Network Monitoring: The DevOps Approach

Applying DevOps to network monitoring can provide network administrators with room to experiment and safely drive NMS improvements.

Patrick Hubbard

June 2, 2015

4 Min Read
Network Computing logo

Network monitoring is not a part-time gig. Too often, however, we can only give it part-time attention. We pick a network management system (NMS), do a brief evaluation and get it into production as quickly as possible. Often, we’re driven by the IT crisis du jour and we need to put out a specific fire Right Now. In those cases, we may get from research to production in the same day. Heroic? Yes. Smart-as-hell? You bet. Creating yet another problem later on? Unfortunately, quite possible.

Cowboys and Decepticons

I’ve met a few admins (and a few more IT managers) who view DevOps as the Michael Bay-approach to engineering: flashy tech, adventure, explosions, and the potential for network Armageddon. But the reality of mature DevOps, particularly when applied to network monitoring and management, is in fact, quite the opposite. 

DevOps is not cowboy engineering where everyone on the network team feels free to update core router configs whenever they see fit. DevOps is also not tinkering with executive-wing telepresence QoS maps during the business day. Instead, DevOps brings proven techniques to IT, including development, quality assurance and release management -- the same techniques that were used to create the systems we manage in the first place.

The Protestant Agilist

The trick to successful DevOps, especially when it comes to network and systems monitoring, is to be selective about which techniques you commit to employ when balancing dev, QA and ops. As admins, we have the operations component down cold. We not only can theoretically do it in our sleep, more than once we’ve looked at late-night ticket notes and realized we actually have. Development (programming, automation and deployment) we probably get, but version control, team collaboration and code stewardship aren’t particularly interesting. And formal QA? Yuck. That’s usually somebody else’s deal. If it passes the bench test, it’s perfect. Upload.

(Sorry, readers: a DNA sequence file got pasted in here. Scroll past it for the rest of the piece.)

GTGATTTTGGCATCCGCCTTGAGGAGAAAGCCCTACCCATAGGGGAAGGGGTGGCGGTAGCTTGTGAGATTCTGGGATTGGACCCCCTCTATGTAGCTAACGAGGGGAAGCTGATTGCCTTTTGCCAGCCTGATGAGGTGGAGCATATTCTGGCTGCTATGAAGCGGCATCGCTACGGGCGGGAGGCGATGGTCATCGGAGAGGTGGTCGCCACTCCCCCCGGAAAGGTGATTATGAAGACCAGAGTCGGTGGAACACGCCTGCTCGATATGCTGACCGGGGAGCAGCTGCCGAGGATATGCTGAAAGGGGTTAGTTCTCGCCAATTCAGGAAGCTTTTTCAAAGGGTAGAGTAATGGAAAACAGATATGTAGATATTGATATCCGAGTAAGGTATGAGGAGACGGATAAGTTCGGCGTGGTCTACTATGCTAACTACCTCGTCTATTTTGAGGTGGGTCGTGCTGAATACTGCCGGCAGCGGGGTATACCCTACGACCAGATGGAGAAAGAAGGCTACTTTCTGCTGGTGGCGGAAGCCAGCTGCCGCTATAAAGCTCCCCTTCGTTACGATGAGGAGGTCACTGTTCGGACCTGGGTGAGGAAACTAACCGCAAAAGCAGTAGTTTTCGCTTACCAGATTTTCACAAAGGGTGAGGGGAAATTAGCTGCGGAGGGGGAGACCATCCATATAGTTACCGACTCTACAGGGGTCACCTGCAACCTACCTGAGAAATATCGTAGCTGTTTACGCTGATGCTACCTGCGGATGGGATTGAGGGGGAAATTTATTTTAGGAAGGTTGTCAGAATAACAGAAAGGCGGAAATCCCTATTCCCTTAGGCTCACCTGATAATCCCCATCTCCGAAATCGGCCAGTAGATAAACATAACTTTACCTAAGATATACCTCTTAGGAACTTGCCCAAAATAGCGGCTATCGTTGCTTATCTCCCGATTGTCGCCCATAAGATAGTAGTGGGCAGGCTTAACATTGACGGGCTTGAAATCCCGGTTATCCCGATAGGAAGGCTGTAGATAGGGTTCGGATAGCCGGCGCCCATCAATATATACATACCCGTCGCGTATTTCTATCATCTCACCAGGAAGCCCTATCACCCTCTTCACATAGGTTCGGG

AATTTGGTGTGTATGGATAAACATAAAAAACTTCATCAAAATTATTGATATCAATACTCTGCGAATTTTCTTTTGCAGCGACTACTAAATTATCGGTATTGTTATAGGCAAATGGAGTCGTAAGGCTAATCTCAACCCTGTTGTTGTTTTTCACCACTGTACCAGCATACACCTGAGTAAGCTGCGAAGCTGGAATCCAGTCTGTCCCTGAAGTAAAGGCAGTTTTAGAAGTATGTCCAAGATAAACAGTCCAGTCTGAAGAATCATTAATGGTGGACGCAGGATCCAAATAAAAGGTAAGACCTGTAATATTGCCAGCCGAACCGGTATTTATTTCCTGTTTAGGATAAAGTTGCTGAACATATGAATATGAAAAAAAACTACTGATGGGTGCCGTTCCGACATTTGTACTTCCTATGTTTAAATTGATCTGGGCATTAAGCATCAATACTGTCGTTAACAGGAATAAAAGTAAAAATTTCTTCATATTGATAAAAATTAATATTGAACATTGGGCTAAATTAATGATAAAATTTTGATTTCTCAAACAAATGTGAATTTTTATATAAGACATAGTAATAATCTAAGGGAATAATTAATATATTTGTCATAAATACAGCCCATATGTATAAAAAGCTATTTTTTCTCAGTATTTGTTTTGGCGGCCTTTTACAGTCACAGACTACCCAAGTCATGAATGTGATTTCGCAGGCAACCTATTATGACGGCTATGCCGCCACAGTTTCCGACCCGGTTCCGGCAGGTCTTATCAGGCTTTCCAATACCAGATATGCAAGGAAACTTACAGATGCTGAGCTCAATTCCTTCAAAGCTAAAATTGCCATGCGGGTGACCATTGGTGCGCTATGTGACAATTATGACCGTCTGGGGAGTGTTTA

But think about how you use your NMS. When a new species or hopefully genus of IT technology arrives in your lab, how long does it take before you have the same deep charts, graphs and reports you have for a trusty CAT? Worse, how often do delays in monitoring configuration delay data center deployment of new gear? Unfortunately, it’s more than we like to admit.

One approach is to adopt limited Agile methods and stick to them. First, of course, you’re going to need a dev instance, including an extra license for your NMS. They’re often available at no cost or hugely discounted for lab use. So, step one: Call your vendor and get one.

Second, you can adopt the central tenants of Agile without joining a cult. Consider the base principle of scrum that customers change their mind during development. As admins, we know that better than anyone; customers never seem to know what they want, before, during or after the project. We don’t need a backlog confessional for not holding daily scrum meetings, but the idea of semi-regular sprints aligns well with the pace of many of our regular tasks. Better, sprints can be a great way to collaborate with customers about major projects and break large changes into manageable tasks that can be planned and managed along with our regular fire hose from the ticket queue.

Figure 1:

How often would you experiment with system optimization if you weren’t worried about blowing up production? How could you transform your network if you could discover and implement more features of the systems you’re already paying for? What if you could provide regular reports to management demonstrating both regular progress on large projects and ongoing, safely executed production-time changes? How much more usefulness would you get if you

Devs at play

And that’s the point of DevOps: play. You’re creating a sandbox with repeatable processes coupled with rapid deployment and safety. You can refocus your efforts to quickly address challenges and at the same time channel your creative energy to do what engineers do best, which is solve problems. A DevOps approach to network and systems brings real flexibility to experiment and defines processes to safely iterate and improve even the most critical core monitoring systems. We may even become that most valued IT resource -- not a fixer, but a solver.

About the Author(s)

Patrick Hubbard

Head Geek & Director of Technical Product Marketing, SolarWindsPatrick Hubbard is a head geek and director of technical product marketing at SolarWinds, an IT management software provider based in Austin, Texas. Hubbard, who joined SolarWinds in 2007, has more than 20 years of experience in product management and strategy, technical evangelism, sales engineering, and software development, at both Fortune 500 companies and startups spanning the high-tech, transportation, financial services, and telecom industries.

Stay informed! Sign up to get expert advice and insight delivered direct to your inbox

You May Also Like

More Insights